Mr. STEVE COOLEY (District Attorney, Los Angeles County): The vast, vast, vast majority, about 100 percent of dispensaries in Los Angeles County and the city, are operating illegally. They're dealing marijuana illegally, according to our theory. So we are going to, over time, through civil abatement procedures and felony prosecutions by the DA's Office, we're going to eradicate the illegal sales of marijuana that are occurring in dispensaries.

MARTIN: Now, that's interesting. What do you think is motivating the crackdown in Los Angeles?

DEL BARCO: I think people just got alarmed that they're - suddenly we've found ourselves with so many of these dispensaries, and people started asking questions; like how did we get to have so many of them in L.A. And of course, they've been dealing with this issue in other parts of the state for several years now.

MARTIN: What about other parts of the state? Are officials in other parts of the state reacting in the same way?

DEL BARCO: Well, in the Bay Area, which has been dealing with this issue for years, they've decided to regulate the dispensaries. In Oakland, where I grew up, there are now just four medical marijuana dispensaries, and the operators of these places pushed for, and voted agreed, to tax them.

This is the first time that the sales are being taxed. And they say they want to be seen as legitimate business in Oakland and L.A. There's even, Michel, a trade school called Oaksterdam University - Oakland and Amsterdam, you get it?

MARTIN: I do now, thank you.

(Soundbite of laughter)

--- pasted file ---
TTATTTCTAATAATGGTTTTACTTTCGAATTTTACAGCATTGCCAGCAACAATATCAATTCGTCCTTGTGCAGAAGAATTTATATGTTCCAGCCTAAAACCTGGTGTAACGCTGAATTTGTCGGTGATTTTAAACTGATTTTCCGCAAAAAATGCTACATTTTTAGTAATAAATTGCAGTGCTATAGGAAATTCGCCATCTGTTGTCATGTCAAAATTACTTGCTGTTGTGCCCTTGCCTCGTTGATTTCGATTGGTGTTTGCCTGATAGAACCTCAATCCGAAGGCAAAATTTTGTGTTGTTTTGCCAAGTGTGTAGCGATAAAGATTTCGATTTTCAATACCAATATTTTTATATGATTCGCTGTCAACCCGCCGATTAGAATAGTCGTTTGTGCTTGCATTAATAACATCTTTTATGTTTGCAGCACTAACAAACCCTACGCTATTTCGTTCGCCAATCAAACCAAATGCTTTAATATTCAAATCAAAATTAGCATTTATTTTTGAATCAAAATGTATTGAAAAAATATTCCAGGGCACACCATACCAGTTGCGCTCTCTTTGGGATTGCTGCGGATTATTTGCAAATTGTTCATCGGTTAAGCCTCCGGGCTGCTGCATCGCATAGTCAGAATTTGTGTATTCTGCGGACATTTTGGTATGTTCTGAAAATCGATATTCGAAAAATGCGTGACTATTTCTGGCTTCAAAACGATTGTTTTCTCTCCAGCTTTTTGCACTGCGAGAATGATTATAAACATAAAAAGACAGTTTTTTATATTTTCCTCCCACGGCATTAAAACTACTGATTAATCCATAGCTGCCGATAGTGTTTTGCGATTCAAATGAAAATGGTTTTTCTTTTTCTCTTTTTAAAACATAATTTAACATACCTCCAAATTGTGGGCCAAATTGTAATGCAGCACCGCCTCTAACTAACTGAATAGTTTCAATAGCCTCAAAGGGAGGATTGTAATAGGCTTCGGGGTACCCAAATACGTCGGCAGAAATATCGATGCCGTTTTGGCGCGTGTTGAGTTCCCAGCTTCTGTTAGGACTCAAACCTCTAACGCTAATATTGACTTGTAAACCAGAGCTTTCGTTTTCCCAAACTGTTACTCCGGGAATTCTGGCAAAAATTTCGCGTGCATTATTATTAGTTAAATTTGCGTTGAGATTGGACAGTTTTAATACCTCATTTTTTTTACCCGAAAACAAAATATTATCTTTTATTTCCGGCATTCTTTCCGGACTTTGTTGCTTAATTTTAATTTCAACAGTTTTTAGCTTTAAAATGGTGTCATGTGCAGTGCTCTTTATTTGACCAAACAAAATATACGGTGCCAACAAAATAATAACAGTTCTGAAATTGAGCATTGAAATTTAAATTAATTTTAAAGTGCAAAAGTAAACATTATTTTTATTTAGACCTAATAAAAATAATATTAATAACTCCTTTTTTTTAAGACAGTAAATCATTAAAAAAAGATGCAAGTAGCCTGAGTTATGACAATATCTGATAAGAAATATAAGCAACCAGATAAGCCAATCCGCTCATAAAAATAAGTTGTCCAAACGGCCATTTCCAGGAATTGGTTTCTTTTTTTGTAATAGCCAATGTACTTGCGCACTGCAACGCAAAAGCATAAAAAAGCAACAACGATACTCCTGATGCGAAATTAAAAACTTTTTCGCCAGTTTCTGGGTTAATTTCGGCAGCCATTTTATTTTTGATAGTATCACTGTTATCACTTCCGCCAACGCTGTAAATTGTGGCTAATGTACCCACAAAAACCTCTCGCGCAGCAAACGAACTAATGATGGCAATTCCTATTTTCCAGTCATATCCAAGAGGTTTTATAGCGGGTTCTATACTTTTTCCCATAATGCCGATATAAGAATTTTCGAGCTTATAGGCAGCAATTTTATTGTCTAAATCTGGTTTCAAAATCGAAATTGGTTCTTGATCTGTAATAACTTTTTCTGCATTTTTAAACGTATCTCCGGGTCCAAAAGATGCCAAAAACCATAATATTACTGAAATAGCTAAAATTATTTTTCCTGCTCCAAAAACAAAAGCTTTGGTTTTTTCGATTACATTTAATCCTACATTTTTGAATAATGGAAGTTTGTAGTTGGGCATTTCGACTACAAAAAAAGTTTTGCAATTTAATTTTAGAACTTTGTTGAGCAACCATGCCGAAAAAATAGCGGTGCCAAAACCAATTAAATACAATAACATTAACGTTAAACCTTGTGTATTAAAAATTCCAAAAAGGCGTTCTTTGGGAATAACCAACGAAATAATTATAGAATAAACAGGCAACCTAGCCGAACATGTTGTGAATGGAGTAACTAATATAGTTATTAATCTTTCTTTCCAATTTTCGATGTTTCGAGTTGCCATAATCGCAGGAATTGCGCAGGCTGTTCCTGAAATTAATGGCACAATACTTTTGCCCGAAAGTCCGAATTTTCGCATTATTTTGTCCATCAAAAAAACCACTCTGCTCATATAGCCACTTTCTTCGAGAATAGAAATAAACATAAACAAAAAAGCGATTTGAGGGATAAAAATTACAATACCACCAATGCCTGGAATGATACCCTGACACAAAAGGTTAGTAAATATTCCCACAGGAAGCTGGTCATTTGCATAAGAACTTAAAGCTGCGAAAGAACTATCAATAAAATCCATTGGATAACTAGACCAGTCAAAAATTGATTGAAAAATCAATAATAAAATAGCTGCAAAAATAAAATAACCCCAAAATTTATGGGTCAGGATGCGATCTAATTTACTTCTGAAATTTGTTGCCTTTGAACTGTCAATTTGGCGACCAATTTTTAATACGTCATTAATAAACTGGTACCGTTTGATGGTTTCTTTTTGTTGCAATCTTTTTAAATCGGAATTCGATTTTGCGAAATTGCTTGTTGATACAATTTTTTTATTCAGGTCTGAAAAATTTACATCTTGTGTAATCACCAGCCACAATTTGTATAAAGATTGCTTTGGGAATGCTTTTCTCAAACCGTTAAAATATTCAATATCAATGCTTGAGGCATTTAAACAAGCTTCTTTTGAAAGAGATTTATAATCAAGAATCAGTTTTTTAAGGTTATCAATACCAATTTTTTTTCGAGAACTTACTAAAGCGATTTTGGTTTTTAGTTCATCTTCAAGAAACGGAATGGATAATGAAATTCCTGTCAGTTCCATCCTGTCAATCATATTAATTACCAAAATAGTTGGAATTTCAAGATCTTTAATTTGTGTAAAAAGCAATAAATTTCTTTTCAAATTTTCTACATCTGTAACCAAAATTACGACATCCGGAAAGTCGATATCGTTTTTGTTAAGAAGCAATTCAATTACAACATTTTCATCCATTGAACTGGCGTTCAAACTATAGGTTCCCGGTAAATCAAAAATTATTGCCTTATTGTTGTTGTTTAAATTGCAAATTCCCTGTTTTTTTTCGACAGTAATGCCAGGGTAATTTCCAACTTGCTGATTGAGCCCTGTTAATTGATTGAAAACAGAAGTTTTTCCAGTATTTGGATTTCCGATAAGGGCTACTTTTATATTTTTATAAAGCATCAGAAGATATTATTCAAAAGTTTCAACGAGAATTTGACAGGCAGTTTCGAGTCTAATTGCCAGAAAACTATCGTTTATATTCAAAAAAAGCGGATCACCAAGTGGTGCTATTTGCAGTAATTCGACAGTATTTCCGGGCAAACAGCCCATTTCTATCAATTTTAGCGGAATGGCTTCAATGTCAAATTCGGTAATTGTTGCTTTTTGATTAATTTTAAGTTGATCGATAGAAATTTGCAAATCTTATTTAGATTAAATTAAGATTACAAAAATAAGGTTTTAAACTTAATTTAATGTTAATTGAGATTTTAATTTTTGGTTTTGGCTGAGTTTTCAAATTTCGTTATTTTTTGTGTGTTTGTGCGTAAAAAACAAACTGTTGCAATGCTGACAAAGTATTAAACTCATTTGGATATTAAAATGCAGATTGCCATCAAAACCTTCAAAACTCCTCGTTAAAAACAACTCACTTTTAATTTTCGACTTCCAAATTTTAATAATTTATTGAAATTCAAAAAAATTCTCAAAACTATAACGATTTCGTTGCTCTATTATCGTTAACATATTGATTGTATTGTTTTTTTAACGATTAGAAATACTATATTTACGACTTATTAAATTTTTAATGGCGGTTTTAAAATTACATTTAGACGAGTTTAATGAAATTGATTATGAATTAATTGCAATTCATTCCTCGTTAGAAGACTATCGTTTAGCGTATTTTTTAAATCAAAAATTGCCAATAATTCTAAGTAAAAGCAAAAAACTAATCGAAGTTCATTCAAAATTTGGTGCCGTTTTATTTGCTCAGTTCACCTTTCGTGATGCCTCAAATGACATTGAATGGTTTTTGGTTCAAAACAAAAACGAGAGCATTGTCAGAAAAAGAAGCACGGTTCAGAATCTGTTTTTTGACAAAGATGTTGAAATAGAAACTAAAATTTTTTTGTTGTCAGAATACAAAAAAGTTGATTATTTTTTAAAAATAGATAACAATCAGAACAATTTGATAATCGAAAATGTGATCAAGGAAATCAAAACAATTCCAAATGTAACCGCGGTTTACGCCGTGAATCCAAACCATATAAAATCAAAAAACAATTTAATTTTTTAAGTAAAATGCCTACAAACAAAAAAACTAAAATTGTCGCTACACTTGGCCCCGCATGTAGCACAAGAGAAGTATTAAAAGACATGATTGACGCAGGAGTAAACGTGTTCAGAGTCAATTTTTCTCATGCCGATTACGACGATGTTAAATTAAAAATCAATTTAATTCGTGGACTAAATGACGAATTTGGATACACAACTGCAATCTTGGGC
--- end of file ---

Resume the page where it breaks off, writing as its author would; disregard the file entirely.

DEL BARCO: Oaksterdam University, where students are taught the history and politics of marijuana. They have horticulture classes and classes on what's called cannabusiness, how to set up your own medical marijuana businesses.

MARTIN: So Mandalit, it seems like the attitudes about this really vary - where you are. I mean, how are state officials going to set policy, given the wide range of views on this?

DEL BARCO: Well, there is some concern about trying to regulate medical marijuana throughout the state, and there's now people who are not collecting signatures to put on another initiative on the California ballot for next year - to legalize all marijuana. It would allow anyone over 21 years of age to possess or grow marijuana for personal use, and it would allow local governments to decide whether or not to tax or regulate the sales of marijuana.

MARTIN: That is a campaign to watch. Any idea, nationally, how this may play out? I mean, some will remember that President Obama, in his wild and crazy youth, acknowledged that he did sample the weed at one point and that he did inhale.

DEL BARCO: President Obama, he said he inhaled frequently, and that was the point. When he was campaigning, his viewpoint was that medical marijuana is useful to relieve pain and suffering. He just didn't want to have, like, mom-and-pop stores, you know, opening up everywhere - which is what we've seen in Los Angeles - but he also said he didn't want to waste federal resources on raiding medical marijuana dispensaries.

So it'll be interesting what happens in the future in terms of all these dispensaries as they get more and more popularized.

MARTIN: NPR correspondent Mandalit del Barco. She joined us from our studios at NPR West. Mandalit, thank you.

DEL BARCO: Thank you, Michel.

(Soundbite of music)

MARTIN: Coming up, in the world of competitive sport, LeBron James has the benefits of size, speed and stamina. So do lots of other players. But he also had a much rarer advantage, the benefit of childhood friends.

Mr. LeBRON JAMES (Basketball Player): You know, we used the word friendship, but the real definition should be family. That's the real reason why we made it.

MARTIN: A new documentary about the king of basketball, LeBron James, and his high school buddies from Akron, Ohio, "It's More than A Game." That's coming up on TELL ME MORE from NPR News. I'm Michel Martin.